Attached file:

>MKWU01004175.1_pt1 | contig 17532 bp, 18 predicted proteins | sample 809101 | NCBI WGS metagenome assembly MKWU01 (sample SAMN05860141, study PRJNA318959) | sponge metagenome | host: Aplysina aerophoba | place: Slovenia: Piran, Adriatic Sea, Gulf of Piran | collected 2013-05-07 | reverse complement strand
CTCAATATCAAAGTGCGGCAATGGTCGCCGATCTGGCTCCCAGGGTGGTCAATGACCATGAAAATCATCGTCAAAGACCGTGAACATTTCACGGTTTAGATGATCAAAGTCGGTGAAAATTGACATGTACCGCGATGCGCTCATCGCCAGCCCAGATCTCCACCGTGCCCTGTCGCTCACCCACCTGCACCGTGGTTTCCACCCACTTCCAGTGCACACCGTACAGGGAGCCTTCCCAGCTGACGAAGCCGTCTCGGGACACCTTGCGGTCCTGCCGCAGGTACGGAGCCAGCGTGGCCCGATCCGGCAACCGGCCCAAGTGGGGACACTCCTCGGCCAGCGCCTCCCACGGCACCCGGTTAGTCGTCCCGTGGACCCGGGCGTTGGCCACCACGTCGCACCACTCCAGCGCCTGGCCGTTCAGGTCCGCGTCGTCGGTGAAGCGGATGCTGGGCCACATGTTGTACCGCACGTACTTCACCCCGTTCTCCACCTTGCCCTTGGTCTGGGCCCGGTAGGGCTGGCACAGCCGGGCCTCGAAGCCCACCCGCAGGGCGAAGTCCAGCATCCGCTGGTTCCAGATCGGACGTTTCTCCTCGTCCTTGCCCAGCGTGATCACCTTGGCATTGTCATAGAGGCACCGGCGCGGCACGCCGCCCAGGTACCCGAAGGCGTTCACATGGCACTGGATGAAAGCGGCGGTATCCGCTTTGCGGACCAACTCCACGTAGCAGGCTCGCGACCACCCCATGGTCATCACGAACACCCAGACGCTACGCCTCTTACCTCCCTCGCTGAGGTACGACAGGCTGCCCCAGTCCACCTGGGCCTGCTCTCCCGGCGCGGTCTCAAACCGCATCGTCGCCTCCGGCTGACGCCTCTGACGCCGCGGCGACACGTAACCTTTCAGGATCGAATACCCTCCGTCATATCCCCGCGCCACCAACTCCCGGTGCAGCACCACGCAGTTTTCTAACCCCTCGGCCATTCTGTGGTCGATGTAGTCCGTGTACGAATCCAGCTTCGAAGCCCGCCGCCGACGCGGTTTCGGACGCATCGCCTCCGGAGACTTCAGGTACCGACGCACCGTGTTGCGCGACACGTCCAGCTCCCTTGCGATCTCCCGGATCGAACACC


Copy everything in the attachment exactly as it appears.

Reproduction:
>MKWU01004175.1_pt1 | contig 17532 bp, 18 predicted proteins | sample 809101 | NCBI WGS metagenome assembly MKWU01 (sample SAMN05860141, study PRJNA318959) | sponge metagenome | host: Aplysina aerophoba | place: Slovenia: Piran, Adriatic Sea, Gulf of Piran | collected 2013-05-07 | reverse complement strand
CTCAATATCAAAGTGCGGCAATGGTCGCCGATCTGGCTCCCAGGGTGGTCAATGACCATGAAAATCATCGTCAAAGACCGTGAACATTTCACGGTTTAGATGATCAAAGTCGGTGAAAATTGACATGTACCGCGATGCGCTCATCGCCAGCCCAGATCTCCACCGTGCCCTGTCGCTCACCCACCTGCACCGTGGTTTCCACCCACTTCCAGTGCACACCGTACAGGGAGCCTTCCCAGCTGACGAAGCCGTCTCGGGACACCTTGCGGTCCTGCCGCAGGTACGGAGCCAGCGTGGCCCGATCCGGCAACCGGCCCAAGTGGGGACACTCCTCGGCCAGCGCCTCCCACGGCACCCGGTTAGTCGTCCCGTGGACCCGGGCGTTGGCCACCACGTCGCACCACTCCAGCGCCTGGCCGTTCAGGTCCGCGTCGTCGGTGAAGCGGATGCTGGGCCACATGTTGTACCGCACGTACTTCACCCCGTTCTCCACCTTGCCCTTGGTCTGGGCCCGGTAGGGCTGGCACAGCCGGGCCTCGAAGCCCACCCGCAGGGCGAAGTCCAGCATCCGCTGGTTCCAGATCGGACGTTTCTCCTCGTCCTTGCCCAGCGTGATCACCTTGGCATTGTCATAGAGGCACCGGCGCGGCACGCCGCCCAGGTACCCGAAGGCGTTCACATGGCACTGGATGAAAGCGGCGGTATCCGCTTTGCGGACCAACTCCACGTAGCAGGCTCGCGACCACCCCATGGTCATCACGAACACCCAGACGCTACGCCTCTTACCTCCCTCGCTGAGGTACGACAGGCTGCCCCAGTCCACCTGGGCCTGCTCTCCCGGCGCGGTCTCAAACCGCATCGTCGCCTCCGGCTGACGCCTCTGACGCCGCGGCGACACGTAACCTTTCAGGATCGAATACCCTCCGTCATATCCCCGCGCCACCAACTCCCGGTGCAGCACCACGCAGTTTTCTAACCCCTCGGCCATTCTGTGGTCGATGTAGTCCGTGTACGAATCCAGCTTCGAAGCCCGCCGCCGACGCGGTTTCGGACGCATCGCCTCCGGAGACTTCAGGTACCGACGCACCGTGTTGCGCGACACGTCCAGCTCCCTTGCGATCTCCCGGATCGAACACC